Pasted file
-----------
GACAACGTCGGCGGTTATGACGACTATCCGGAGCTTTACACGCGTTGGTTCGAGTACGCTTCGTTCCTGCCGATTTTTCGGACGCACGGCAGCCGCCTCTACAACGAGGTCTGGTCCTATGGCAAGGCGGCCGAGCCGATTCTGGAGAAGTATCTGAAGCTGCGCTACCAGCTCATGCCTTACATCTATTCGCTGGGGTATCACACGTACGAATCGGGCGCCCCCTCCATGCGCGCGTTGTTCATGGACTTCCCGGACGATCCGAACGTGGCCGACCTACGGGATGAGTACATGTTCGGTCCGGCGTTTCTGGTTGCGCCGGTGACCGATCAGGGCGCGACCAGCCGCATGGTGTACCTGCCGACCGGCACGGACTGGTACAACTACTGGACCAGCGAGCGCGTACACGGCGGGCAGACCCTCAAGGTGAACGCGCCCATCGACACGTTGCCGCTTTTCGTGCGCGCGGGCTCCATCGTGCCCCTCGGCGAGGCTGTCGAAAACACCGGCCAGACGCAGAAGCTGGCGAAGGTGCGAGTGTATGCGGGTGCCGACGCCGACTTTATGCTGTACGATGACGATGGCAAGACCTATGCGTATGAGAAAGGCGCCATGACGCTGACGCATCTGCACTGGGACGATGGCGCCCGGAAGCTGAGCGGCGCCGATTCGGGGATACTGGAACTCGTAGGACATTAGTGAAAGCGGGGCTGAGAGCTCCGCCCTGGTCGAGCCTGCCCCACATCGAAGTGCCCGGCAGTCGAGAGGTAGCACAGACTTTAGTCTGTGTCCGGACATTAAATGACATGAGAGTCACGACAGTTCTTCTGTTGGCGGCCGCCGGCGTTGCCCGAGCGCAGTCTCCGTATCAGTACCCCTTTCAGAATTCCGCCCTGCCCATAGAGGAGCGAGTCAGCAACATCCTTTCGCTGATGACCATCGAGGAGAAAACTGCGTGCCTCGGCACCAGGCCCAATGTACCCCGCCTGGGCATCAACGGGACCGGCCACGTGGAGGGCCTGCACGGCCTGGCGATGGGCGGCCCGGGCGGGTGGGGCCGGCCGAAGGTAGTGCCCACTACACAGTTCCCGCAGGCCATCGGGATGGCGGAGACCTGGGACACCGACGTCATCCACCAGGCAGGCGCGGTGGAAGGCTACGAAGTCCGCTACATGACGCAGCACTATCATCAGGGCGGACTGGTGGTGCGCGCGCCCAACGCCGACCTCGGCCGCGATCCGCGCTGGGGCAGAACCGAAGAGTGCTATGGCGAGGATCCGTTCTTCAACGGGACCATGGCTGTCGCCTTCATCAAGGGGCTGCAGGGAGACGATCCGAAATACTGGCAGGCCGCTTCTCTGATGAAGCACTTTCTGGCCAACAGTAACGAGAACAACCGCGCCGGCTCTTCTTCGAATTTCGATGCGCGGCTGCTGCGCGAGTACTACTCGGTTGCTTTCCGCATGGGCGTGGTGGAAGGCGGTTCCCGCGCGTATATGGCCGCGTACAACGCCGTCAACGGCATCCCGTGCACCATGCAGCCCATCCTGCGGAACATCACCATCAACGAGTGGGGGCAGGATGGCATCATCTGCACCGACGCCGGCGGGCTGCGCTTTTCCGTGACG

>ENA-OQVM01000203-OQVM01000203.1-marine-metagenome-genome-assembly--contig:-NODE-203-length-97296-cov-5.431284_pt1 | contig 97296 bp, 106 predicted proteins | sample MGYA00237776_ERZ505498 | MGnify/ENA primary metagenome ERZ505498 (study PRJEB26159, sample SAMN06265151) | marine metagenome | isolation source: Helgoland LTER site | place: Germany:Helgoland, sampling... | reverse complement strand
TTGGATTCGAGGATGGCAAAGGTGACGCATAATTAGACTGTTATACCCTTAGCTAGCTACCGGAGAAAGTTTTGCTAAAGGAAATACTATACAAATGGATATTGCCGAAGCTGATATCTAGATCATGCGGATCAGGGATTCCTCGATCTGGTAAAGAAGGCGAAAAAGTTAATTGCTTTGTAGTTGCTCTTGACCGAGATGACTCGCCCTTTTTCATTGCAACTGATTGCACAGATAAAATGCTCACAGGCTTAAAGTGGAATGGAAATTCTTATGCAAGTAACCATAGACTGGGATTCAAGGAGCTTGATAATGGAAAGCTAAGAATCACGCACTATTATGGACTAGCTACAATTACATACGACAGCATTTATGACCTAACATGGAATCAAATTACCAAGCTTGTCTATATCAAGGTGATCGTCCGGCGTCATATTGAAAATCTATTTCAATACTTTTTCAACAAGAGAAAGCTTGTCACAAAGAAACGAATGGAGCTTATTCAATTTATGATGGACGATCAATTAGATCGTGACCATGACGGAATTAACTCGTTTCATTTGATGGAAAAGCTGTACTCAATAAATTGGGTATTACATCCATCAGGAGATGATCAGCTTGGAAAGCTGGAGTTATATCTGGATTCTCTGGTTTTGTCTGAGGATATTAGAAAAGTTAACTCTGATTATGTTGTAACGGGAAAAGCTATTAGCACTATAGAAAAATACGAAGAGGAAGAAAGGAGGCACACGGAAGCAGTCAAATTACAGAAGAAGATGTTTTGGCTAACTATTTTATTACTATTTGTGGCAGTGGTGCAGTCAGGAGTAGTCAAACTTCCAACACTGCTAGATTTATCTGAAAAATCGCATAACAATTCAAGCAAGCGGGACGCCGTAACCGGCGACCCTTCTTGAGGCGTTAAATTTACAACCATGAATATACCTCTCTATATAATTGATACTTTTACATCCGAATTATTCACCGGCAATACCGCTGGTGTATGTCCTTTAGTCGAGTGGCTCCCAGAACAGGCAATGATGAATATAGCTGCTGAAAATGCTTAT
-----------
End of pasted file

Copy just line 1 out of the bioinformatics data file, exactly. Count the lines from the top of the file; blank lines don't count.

GACAACGTCGGCGGTTATGACGACTATCCGGAGCTTTACACGCGTTGGTTCGAGTACGCTTCGTTCCTGCCGATTTTTCGGACGCACGGCAGCCGCCTCTACAACGAGGTCTGGTCCTATGGCAAGGCGGCCGAGCCGATTCTGGAGAAGTATCTGAAGCTGCGCTACCAGCTCATGCCTTACATCTATTCGCTGGGGTATCACACGTACGAATCGGGCGCCCCCTCCATGCGCGCGTTGTTCATGGACTTCCCGGACGATCCGAACGTGGCCGACCTACGGGATGAGTACATGTTCGGTCCGGCGTTTCTGGTTGCGCCGGTGACCGATCAGGGCGCGACCAGCCGCATGGTGTACCTGCCGACCGGCACGGACTGGTACAACTACTGGACCAGCGAGCGCGTACACGGCGGGCAGACCCTCAAGGTGAACGCGCCCATCGACACGTTGCCGCTTTTCGTGCGCGCGGGCTCCATCGTGCCCCTCGGCGAGGCTGTCGAAAACACCGGCCAGACGCAGAAGCTGGCGAAGGTGCGAGTGTATGCGGGTGCCGACGCCGACTTTATGCTGTACGATGACGATGGCAAGACCTATGCGTATGAGAAAGGCGCCATGACGCTGACGCATCTGCACTGGGACGATGGCGCCCGGAAGCTGAGCGGCGCCGATTCGGGGATACTGGAACTCGTAGGACATTAGTGAAAGCGGGGCTGAGAGCTCCGCCCTGGTCGAGCCTGCCCCACATCGAAGTGCCCGGCAGTCGAGAGGTAGCACAGACTTTAGTCTGTGTCCGGACATTAAATGACATGAGAGTCACGACAGTTCTTCTGTTGGCGGCCGCCGGCGTTGCCCGAGCGCAGTCTCCGTATCAGTACCCCTTTCAGAATTCCGCCCTGCCCATAGAGGAGCGAGTCAGCAACATCCTTTCGCTGATGACCATCGAGGAGAAAACTGCGTGCCTCGGCACCAGGCCCAATGTACCCCGCCTGGGCATCAACGGGACCGGCCACGTGGAGGGCCTGCACGGCCTGGCGATGGGCGGCCCGGGCGGGTGGGGCCGGCCGAAGGTAGTGCCCACTACACAGTTCCCGCAGGCCATCGGGATGGCGGAGACCTGGGACACCGACGTCATCCACCAGGCAGGCGCGGTGGAAGGCTACGAAGTCCGCTACATGACGCAGCACTATCATCAGGGCGGACTGGTGGTGCGCGCGCCCAACGCCGACCTCGGCCGCGATCCGCGCTGGGGCAGAACCGAAGAGTGCTATGGCGAGGATCCGTTCTTCAACGGGACCATGGCTGTCGCCTTCATCAAGGGGCTGCAGGGAGACGATCCGAAATACTGGCAGGCCGCTTCTCTGATGAAGCACTTTCTGGCCAACAGTAACGAGAACAACCGCGCCGGCTCTTCTTCGAATTTCGATGCGCGGCTGCTGCGCGAGTACTACTCGGTTGCTTTCCGCATGGGCGTGGTGGAAGGCGGTTCCCGCGCGTATATGGCCGCGTACAACGCCGTCAACGGCATCCCGTGCACCATGCAGCCCATCCTGCGGAACATCACCATCAACGAGTGGGGGCAGGATGGCATCATCTGCACCGACGCCGGCGGGCTGCGCTTTTCCGTGACG